A report released by the California Reinvestment Coalition this week revealed that five big banks have implemented new fees that cost the average American consumer between $84 and $144 to maintain a bank account due to Dodd-Frank.
The costs associated with basic banking products push consumers out of mainstream banking and pressure them to seek out banking alternative like prepaid cards, which are exempt from the interchange limits established by the controversial Durbin Amendment.
Banks now charge fees to customers who fail to maintain a minimum balance of as much as $1,500 a month on their accounts or who do not have direct deposit set up. The report also revealed that complex bank policies make it even more difficult to avoid the high costs.
Banks maintain that increasing fees is necessary to recoup revenue lost as a result of regulations like the Durbin Amendment, which limits the amount a bank can charge a merchant to process a debit transaction.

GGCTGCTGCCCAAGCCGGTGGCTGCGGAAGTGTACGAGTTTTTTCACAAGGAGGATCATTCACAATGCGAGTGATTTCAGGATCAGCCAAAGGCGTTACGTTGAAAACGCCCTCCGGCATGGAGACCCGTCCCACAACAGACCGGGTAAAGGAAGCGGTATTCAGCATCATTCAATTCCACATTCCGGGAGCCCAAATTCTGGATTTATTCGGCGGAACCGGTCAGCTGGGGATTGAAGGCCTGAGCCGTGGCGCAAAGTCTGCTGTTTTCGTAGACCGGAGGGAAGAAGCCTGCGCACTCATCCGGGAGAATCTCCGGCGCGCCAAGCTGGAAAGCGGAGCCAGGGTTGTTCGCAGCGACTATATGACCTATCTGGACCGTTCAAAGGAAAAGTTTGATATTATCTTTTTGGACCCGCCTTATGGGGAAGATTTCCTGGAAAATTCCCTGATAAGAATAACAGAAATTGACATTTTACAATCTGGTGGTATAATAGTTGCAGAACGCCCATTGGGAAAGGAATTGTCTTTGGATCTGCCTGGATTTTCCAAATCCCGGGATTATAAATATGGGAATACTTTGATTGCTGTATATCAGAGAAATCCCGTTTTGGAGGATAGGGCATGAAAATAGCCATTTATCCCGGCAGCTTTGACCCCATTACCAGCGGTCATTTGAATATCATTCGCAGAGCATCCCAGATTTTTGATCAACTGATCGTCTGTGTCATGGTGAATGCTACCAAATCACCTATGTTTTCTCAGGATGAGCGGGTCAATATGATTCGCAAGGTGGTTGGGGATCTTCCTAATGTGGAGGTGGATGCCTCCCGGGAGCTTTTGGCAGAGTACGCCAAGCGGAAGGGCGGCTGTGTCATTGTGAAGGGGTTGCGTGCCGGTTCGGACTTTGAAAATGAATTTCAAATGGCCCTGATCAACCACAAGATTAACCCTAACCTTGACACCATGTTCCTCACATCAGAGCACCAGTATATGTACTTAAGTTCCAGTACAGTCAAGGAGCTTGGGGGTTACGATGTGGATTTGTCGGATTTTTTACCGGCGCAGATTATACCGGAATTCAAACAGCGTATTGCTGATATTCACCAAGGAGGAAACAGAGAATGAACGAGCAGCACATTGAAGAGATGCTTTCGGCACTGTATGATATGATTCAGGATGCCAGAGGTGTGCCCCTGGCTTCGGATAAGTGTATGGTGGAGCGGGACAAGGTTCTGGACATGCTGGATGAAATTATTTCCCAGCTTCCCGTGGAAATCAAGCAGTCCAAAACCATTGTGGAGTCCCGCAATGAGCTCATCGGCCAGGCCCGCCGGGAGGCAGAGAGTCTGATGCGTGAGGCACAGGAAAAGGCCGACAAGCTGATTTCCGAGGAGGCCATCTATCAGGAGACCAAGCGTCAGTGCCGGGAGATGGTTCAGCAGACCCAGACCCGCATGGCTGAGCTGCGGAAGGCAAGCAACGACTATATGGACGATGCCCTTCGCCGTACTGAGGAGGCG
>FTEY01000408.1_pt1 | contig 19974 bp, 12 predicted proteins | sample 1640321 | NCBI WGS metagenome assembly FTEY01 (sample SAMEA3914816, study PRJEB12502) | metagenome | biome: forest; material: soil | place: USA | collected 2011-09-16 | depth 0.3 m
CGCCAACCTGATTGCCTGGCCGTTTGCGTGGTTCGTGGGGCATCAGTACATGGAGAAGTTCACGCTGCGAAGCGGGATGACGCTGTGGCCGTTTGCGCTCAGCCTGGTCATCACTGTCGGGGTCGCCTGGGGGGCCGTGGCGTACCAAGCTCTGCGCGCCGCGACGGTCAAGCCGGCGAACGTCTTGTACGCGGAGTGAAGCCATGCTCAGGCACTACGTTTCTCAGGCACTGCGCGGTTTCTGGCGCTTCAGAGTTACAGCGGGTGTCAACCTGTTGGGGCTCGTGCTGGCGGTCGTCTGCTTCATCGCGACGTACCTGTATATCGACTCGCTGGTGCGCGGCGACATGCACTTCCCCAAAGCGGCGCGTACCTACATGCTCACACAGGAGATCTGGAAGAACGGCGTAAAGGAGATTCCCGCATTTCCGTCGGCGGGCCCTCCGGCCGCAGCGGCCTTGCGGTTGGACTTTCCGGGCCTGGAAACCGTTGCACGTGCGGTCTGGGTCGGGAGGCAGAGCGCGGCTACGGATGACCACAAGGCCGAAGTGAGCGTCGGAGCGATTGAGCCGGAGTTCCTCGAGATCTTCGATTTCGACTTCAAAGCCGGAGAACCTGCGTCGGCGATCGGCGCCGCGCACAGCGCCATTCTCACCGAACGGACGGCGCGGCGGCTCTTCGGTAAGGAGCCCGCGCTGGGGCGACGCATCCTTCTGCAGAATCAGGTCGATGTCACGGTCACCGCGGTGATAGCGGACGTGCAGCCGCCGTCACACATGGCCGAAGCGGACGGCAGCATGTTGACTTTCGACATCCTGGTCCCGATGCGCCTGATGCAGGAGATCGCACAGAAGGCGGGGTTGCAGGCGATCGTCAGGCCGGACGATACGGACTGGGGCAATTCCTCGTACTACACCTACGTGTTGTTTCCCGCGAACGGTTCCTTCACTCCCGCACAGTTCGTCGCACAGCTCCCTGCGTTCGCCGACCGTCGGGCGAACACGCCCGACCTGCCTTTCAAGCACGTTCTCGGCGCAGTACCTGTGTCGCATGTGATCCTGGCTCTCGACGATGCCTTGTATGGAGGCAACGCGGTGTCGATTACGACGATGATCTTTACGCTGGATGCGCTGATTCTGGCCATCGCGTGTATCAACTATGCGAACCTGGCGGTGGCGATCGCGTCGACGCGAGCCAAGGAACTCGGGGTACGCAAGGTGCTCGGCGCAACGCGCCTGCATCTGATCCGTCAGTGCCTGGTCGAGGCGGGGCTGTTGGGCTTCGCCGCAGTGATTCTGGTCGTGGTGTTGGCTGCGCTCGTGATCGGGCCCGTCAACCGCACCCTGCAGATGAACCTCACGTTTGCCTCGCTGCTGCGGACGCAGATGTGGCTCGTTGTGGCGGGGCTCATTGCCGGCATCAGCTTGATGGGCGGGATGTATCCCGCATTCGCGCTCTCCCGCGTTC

Many banks, including Bank of America, Chase, U.S. Bank and Wells Fargo, have begun to offer prepaid cards that are purchased directly from the bank and work just like those offered by non-bank competitors.
The CRC called on banks to offer an affordable banking alternative, designing its SafeMoney account as an example of a full-service, affordable banking product. The SafeMoney account provides a debit card, bill pay, money orders and remittances, though the product does not offer checks or allow overdrafts as a way to avoid uncertainty regarding payment processing times.
“Banks have knowingly increased bank account fees in order to push their most vulnerable customers out of bank accounts and into prepaid products,” Andrea Luquetta, a policy advocate at the CRC and author of the report, said. “Banks need to be responsible players in our economic recovery and help struggling households keep their finances safe and secure in products modeled after the SafeMoney account.”